Wall Street surged on Wednesday, putting the Nasdaq more than 20 per cent above its June low, after US inflation slowed more than expected in July and raised hopes the Federal Reserve will become less aggressive on interest rates hikes.
A sharp drop in the cost of gasoline helped the US Consumer Price Index stay flat last month after advancing 1.3 per cent in June, the Labor Department said. The CPI rose by a less-than-expected 8.5 per cent over the past 12 months after a 9.1 per cent rise in June.
The rally came in the wake of the first notable sign of relief for Americans who have watched inflation steadily climb. The Nasdaq now is up 20.8 per cent since bottoming but still needs to pass its prior peak in November to confirm a new bull market.
Fed funds futures traders are now pricing in only a 43.5 per cent chance that the US central bank hikes rates by 75 basis points when it meets in September, compared with 68 per cent before the data. A 50 basis point hike is seen as a 56.5 per cent probability.
“For the market, it’s sort of a Goldilocks scenario right now because you have the labour market holding up and inflation potentially starting to come down. That is what a soft landing would look like,” said Shawn Snyder, head of investment strategy at Citi US Wealth Management in New York.
But one month of slowing inflation is not enough for the Fed to send an all-clear signal, Snyder said.
The rally on Wall Street was broad-based, with all 11 S&P 500 sectors rising in a sea of green. Growth stocks (.IGX) rose more than value (.IVX), while Dow transports (.DJT), small caps (.RUT) and semiconductors (.SOX) also rose.
The Dow Jones Industrial Average (.DJI) rose 535.1 points, or 1.63 per cent, to 33,309.51, while the S&P 500 (.SPX) gained 87.77 points, or 2.13 per cent, to 4,210.24 and the Nasdaq Composite (.IXIC) added 360.88 points, or 2.89 per cent, to 12,854.81.
It was the biggest single-day gain for both the Nasdaq and S&P 500 in two weeks, and for the Dow in three weeks. It was the highest close for the S&P 500 since early May.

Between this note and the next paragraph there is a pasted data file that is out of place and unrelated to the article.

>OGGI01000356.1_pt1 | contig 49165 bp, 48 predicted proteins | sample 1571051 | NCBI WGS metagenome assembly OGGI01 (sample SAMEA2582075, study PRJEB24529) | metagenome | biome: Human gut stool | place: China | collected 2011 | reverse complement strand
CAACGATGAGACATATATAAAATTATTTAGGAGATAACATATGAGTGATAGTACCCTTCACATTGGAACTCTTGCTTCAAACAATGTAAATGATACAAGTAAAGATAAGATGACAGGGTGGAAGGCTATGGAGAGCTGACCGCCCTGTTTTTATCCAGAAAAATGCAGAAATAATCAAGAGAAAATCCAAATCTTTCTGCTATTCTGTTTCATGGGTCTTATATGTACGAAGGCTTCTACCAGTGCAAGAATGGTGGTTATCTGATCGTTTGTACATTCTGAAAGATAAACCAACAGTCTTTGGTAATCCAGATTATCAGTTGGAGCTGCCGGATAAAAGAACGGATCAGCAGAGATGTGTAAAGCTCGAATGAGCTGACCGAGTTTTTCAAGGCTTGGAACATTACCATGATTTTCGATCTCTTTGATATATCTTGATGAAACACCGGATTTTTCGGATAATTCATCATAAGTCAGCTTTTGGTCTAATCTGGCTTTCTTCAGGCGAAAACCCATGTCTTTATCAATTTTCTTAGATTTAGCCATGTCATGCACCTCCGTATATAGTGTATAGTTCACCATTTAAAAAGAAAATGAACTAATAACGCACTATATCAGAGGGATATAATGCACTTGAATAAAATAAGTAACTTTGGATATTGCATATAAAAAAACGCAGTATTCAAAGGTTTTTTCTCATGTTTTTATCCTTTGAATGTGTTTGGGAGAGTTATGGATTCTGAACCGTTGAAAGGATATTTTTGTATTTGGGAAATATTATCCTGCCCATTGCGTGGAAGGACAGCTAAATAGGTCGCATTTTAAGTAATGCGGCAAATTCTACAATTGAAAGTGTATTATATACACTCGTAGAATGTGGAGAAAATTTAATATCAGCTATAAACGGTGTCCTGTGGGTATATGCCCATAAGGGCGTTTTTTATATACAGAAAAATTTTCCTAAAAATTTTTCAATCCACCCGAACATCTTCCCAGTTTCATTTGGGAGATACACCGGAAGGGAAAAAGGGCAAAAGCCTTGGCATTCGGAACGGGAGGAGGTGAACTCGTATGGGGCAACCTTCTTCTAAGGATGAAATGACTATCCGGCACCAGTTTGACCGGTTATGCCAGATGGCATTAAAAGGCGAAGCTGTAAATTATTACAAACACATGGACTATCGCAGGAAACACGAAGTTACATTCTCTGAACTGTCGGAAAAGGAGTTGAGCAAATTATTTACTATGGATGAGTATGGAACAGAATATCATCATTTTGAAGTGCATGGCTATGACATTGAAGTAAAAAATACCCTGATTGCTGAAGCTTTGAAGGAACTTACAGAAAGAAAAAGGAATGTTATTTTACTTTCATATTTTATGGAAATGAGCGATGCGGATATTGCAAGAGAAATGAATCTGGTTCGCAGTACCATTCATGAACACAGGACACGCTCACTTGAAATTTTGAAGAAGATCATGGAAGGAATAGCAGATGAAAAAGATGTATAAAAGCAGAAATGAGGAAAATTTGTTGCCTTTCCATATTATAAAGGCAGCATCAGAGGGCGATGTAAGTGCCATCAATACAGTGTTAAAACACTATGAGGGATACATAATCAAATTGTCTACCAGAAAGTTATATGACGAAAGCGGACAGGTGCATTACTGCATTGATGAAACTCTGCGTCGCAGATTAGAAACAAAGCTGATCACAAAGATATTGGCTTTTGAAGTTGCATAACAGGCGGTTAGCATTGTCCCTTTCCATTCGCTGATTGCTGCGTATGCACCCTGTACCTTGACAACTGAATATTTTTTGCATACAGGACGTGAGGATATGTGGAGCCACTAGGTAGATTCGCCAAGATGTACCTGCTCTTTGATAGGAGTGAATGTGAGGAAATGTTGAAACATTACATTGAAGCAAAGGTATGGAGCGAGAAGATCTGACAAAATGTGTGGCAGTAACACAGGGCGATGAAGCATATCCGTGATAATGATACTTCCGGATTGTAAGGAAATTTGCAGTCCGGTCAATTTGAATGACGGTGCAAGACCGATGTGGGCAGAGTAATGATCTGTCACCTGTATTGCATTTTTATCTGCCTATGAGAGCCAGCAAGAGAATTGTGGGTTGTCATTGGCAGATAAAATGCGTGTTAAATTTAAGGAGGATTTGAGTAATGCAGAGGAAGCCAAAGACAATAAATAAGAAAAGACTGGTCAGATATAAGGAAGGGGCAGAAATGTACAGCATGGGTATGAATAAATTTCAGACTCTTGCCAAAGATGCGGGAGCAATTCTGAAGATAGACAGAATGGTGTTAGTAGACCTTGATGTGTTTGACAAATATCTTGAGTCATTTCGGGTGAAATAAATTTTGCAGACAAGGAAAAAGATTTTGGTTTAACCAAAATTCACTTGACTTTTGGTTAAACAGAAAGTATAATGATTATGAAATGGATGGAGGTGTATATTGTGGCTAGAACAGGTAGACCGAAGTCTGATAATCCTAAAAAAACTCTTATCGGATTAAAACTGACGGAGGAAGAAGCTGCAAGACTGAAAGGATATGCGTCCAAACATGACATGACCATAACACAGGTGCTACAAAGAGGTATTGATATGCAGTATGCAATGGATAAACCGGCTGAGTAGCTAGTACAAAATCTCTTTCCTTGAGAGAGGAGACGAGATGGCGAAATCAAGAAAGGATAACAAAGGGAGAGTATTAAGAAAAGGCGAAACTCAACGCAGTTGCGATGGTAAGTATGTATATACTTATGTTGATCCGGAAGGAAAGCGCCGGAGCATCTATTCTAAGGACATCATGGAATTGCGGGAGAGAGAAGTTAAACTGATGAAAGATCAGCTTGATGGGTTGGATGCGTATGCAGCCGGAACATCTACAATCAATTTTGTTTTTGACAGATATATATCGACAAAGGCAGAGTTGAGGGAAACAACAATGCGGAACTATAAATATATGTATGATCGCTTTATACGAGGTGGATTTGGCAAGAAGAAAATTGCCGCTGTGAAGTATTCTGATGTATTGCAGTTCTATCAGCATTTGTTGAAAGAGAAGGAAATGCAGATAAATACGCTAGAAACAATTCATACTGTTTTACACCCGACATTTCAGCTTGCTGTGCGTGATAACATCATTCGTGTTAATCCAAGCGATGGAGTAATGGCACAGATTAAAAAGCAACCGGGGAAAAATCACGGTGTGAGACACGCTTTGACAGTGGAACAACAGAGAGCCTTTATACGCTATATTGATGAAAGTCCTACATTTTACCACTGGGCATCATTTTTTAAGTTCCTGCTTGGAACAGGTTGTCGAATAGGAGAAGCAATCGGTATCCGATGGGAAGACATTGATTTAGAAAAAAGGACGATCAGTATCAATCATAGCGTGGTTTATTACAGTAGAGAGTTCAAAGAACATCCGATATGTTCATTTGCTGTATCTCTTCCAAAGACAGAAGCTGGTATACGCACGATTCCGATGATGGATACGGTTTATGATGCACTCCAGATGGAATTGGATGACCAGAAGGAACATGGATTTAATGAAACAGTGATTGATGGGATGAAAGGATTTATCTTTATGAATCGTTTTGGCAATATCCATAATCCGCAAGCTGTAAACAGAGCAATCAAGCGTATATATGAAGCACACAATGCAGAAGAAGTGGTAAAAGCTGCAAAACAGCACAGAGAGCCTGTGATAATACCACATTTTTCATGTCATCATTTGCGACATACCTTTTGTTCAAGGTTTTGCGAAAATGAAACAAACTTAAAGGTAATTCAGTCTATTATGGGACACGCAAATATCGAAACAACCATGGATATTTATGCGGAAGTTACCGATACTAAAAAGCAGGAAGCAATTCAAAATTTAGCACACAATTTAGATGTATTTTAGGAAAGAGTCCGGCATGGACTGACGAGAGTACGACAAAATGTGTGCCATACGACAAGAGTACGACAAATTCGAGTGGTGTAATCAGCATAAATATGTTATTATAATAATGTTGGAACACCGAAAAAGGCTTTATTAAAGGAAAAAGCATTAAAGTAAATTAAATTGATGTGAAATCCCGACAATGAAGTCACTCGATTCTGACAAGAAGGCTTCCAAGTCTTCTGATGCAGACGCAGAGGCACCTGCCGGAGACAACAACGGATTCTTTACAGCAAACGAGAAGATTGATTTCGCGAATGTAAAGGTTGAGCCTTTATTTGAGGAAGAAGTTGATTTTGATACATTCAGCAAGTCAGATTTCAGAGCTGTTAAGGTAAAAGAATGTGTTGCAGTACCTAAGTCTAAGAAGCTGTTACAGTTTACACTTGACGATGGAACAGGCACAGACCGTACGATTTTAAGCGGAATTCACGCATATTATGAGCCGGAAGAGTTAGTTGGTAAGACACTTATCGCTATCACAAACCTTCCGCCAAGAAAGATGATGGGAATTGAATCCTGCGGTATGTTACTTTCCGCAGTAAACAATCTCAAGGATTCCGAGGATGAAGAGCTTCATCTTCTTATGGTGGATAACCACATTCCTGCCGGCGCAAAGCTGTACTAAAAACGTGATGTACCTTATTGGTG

“(Inflation at) 8.5 per cent is still very high, but there is optimism that perhaps June was the peak,” said Randy Frederick, vice president of trading and derivatives for Charles Schwab.
Producer prices data for July on Thursday along with August inflation and employment data for release next month could alter the course of the Fed again, Frederick said.
The Fed has hiked its policy rate by 225 basis points since March despite fears the sharp rise in borrowing costs could tip the US economy into a recession.
The slowing of inflation was the first “positive” reading on price pressures since the Fed began tightening policy, Chicago Fed President Charles Evans said, even as he signalled he believes the Fed has plenty more work to do.
After a rough start to the year, the benchmark S&P 500 is up nearly 15 per cent from mid-June lows, largely on expectations the Fed will be less hawkish than anticipated in its efforts to provide a soft landing for the economy as it fights to curb inflation.
But the S&P 500 is 12 per cent below its all-time high in January, having been in a bear market since then.
The CBOE Volatility index (.VIX), Wall Street’s fear gauge, fell below the 20.00 level to close at more than a four-month low.
High-growth and megacap technology stocks, whose valuations are vulnerable to rising bond yields, rose as Treasury yields fell sharply across the board. Apple Inc (AAPL.O), Alphabet Inc (GOOGL.O), Amazon.com Inc (AMZN.O) and Microsoft Corp (MSFT.O) all rose more than 2 per cent each.
Economy-sensitive banks (.SPXBK) advanced 2.7 per cent, with Goldman Sachs Group Inc (GS.N) and Morgan Stanley (MS.N) climbing about 3 per cent each.
“Banks have underperformed and are now getting bid,” said Thomas Hayes, managing member of Great Hill Capital LLC, adding that investors are chasing the laggards that have not participated in the rally since June lows.
Tesla Inc (TSLA.O) rose 3.9 per cent after Elon Musk sold $6.9 billion worth of shares in the electric vehicle maker to finance a potential deal for Twitter Inc (TWTR.N) if he loses a legal battle with the social media platform. Twitter gained 3.7 per cent.
Meta Platforms Inc (META.O) jumped 5.8 per cent after the Facebook parent said on Tuesday it had raised $10 billion in its first-ever bond offering.
Volume on US exchanges was 11.33 billion shares, compared with the 10.98 billion average for the full session over the past 20 trading days.
Advancing issues outnumbered declining ones on the NYSE by a 5.69-to-1 ratio; on Nasdaq, a 3.34-to-1 ratio favoured advancers.
The S&P 500 posted five new 52-week highs and 29 new lows; the Nasdaq Composite recorded 64 new highs and 54 new lows.